Young, Gifted and Blacula
WHY YOU SHOULD CARE
Because not all bloodsuckers come from Eastern Europe.
By Eugene S. Robinson
Hollywood learns lessons and then unlearns them just as fast sometimes.
Case in point: making movies that look like the world that you expect to pay to see the movies.
Coming out of the 1960s, this seemed like a lesson studios were just about to learn, beginning with Shaft in 1971. That marked a discovery that African-American audiences hungered for something at the crest of civil rights and Black nationalism, and it noted that their concerns were worthy somehow of filmic consideration. What else did we promptly see? Oodles and oodles of quickly and poorly made formulaic films that folks started calling Black exploitation, or blaxploitation, flicks.
Which absolutely mattered not at all if you were 10 years old in 1972 and had cobbled together the less than $5 needed to see a movie whose appeal was as immediate and unquestionable as the name was genius: Blacula.
He promptly falls in love with a woman who looks exactly like his wife, and you have your classic vampire potboiler.
The plot involves African Prince Mamuwalde appealing to Count Dracula in 1780 for his help in stopping the slave trade. Dracula does what he does and turns Mamuwalde into a vampire, while also killing Mamuwalde’s wife. Then we find Prince Mamuwalde reconstituted in 1972, where he promptly falls in love with a woman who looks exactly like his wife. Mix all that together and you have your classic vampire potboiler. But what distinguished Blacula and extended it well beyond just “average,” even in light of its sometimes slack filmmaking, was the strength of Blacula himself.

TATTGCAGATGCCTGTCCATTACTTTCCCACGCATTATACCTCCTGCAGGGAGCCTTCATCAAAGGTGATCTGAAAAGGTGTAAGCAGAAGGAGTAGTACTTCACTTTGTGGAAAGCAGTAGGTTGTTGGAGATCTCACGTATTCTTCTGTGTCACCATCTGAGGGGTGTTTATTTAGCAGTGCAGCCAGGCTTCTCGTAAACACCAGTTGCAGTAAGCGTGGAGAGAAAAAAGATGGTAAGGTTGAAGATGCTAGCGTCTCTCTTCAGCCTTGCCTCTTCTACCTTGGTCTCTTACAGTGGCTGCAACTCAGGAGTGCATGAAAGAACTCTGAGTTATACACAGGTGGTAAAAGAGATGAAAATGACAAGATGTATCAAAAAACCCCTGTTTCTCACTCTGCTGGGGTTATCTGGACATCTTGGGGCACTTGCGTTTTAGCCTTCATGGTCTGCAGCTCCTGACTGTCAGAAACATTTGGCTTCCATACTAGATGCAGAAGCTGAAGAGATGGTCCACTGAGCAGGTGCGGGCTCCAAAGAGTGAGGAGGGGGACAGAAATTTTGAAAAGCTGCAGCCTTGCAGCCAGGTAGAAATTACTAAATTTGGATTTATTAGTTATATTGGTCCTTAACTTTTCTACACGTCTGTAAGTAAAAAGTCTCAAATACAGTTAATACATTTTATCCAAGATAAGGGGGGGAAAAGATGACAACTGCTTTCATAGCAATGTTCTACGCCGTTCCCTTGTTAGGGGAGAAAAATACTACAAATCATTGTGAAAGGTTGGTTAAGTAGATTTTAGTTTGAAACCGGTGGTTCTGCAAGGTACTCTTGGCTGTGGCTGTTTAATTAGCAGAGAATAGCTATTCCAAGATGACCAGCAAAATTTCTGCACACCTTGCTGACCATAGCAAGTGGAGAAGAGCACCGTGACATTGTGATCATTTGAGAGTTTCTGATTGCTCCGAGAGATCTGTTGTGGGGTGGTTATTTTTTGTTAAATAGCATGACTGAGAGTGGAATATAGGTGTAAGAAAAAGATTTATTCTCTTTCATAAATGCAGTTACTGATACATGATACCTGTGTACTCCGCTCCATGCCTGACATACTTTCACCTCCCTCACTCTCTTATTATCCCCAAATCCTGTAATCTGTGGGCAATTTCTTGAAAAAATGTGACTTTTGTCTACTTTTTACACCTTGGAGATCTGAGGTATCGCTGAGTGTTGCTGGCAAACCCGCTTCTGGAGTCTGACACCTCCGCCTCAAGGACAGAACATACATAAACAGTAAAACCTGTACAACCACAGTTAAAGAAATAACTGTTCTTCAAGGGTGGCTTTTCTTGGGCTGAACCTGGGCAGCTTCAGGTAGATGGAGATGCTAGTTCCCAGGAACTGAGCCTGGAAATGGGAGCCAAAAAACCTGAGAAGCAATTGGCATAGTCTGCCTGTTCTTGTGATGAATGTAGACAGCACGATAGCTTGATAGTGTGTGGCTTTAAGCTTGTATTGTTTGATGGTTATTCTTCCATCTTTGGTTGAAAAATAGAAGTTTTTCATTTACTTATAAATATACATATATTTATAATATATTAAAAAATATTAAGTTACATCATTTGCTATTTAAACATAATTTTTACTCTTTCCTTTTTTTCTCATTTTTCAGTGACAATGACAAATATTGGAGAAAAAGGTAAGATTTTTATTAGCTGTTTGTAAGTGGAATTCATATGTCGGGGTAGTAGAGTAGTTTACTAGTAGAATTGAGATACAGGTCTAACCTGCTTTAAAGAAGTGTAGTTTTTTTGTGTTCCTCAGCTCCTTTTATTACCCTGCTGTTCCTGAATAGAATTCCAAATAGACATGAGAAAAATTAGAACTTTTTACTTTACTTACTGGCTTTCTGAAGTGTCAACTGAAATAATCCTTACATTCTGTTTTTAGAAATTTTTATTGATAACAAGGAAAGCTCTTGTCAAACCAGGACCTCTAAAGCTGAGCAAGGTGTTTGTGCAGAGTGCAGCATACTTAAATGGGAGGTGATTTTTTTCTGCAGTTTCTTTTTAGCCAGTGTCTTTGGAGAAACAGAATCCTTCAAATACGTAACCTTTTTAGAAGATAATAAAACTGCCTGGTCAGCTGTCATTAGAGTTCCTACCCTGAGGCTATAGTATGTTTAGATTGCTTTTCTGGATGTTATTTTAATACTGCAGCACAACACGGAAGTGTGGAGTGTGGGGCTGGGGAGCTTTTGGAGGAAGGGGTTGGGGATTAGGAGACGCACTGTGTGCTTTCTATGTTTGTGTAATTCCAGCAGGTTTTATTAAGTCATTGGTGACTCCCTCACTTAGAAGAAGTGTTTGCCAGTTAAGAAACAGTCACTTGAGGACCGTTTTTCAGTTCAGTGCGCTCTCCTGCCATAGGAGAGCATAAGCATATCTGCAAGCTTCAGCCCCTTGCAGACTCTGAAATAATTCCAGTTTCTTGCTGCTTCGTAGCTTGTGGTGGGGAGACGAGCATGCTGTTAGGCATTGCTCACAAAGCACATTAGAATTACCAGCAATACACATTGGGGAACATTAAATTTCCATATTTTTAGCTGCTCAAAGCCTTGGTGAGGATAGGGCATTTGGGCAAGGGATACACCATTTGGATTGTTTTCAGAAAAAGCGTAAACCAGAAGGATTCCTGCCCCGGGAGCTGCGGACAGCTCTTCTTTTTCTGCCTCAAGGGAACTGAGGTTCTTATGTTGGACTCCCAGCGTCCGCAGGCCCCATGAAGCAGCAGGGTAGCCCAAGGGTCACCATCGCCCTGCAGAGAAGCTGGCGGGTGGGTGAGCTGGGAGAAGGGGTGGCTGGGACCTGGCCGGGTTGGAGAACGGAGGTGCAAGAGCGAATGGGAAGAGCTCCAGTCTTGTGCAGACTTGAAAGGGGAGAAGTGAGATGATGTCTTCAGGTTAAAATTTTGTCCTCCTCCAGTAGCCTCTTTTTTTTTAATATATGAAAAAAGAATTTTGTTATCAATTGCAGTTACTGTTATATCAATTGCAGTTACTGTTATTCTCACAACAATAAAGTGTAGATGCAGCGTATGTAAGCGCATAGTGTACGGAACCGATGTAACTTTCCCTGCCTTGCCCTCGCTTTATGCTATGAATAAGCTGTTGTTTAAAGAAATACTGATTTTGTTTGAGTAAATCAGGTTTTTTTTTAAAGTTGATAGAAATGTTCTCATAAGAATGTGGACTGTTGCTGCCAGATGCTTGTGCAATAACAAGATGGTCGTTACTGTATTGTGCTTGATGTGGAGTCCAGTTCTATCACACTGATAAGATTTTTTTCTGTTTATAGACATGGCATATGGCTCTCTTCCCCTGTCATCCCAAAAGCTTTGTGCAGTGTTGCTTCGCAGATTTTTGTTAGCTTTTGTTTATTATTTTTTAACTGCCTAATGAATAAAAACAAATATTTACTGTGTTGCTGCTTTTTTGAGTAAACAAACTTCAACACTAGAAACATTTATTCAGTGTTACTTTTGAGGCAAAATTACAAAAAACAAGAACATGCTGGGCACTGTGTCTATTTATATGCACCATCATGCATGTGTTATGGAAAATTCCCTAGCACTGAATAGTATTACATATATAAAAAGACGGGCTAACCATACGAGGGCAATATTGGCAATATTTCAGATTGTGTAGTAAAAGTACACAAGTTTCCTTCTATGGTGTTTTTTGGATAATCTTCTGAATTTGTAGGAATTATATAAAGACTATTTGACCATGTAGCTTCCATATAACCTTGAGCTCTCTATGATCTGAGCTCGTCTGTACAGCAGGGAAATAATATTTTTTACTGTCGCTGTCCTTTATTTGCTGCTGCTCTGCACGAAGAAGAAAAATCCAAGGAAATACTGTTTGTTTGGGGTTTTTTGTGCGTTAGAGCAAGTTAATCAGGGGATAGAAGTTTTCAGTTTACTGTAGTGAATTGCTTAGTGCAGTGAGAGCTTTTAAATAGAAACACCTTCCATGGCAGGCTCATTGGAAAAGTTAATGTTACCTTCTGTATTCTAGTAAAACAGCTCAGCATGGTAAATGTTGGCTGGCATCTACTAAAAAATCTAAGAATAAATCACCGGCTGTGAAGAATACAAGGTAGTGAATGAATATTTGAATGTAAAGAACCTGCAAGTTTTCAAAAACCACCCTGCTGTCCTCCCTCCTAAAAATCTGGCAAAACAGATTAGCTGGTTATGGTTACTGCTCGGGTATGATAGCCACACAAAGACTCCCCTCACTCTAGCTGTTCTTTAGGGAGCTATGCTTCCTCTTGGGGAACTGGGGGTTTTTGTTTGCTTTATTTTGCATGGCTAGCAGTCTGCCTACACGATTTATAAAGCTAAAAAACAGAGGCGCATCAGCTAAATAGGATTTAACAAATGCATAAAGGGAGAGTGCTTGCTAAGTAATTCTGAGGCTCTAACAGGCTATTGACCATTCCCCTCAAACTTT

Played by William Marshall, a super-well-poised 6′5″ actor and opera singer with the presence, gravitas and bona fides (trained at the Actors Studio and then later at the great Neighborhood Playhouse) to match, Prince Mamuwalde was even more than believable — he was downright terrifying. The remainder of the movie played out with standard blaxploitation tropes that included cops killing Prince Mamuwalde’s reincarnated wife. The film mined the perfect mix of social awareness and commentary and rode it all the way to being one of the biggest box-office draws of 1972, making over $1,000,000. All on a budget of about half that.
Those were respectable numbers in 1972. Respectable enough to spawn a sequel, Scream Blacula Scream, and dozens more Black-themed flicks of lesser quality until people did what they do when stuff doesn’t pass the smell test: People stopped coming.
But for the briefest moment in time, nothing stood as tall as Blacula.
“For my money, it’s the best quasi-nonironic take on the genre,” says Bob Calhoun, film critic and author of Shattering Conventions: Commerce, Cosplay and Conflict on the Expo Floor. “I mean the best of really maximizing something good into something great. Not a great film but a great piece of art, and there is a difference.”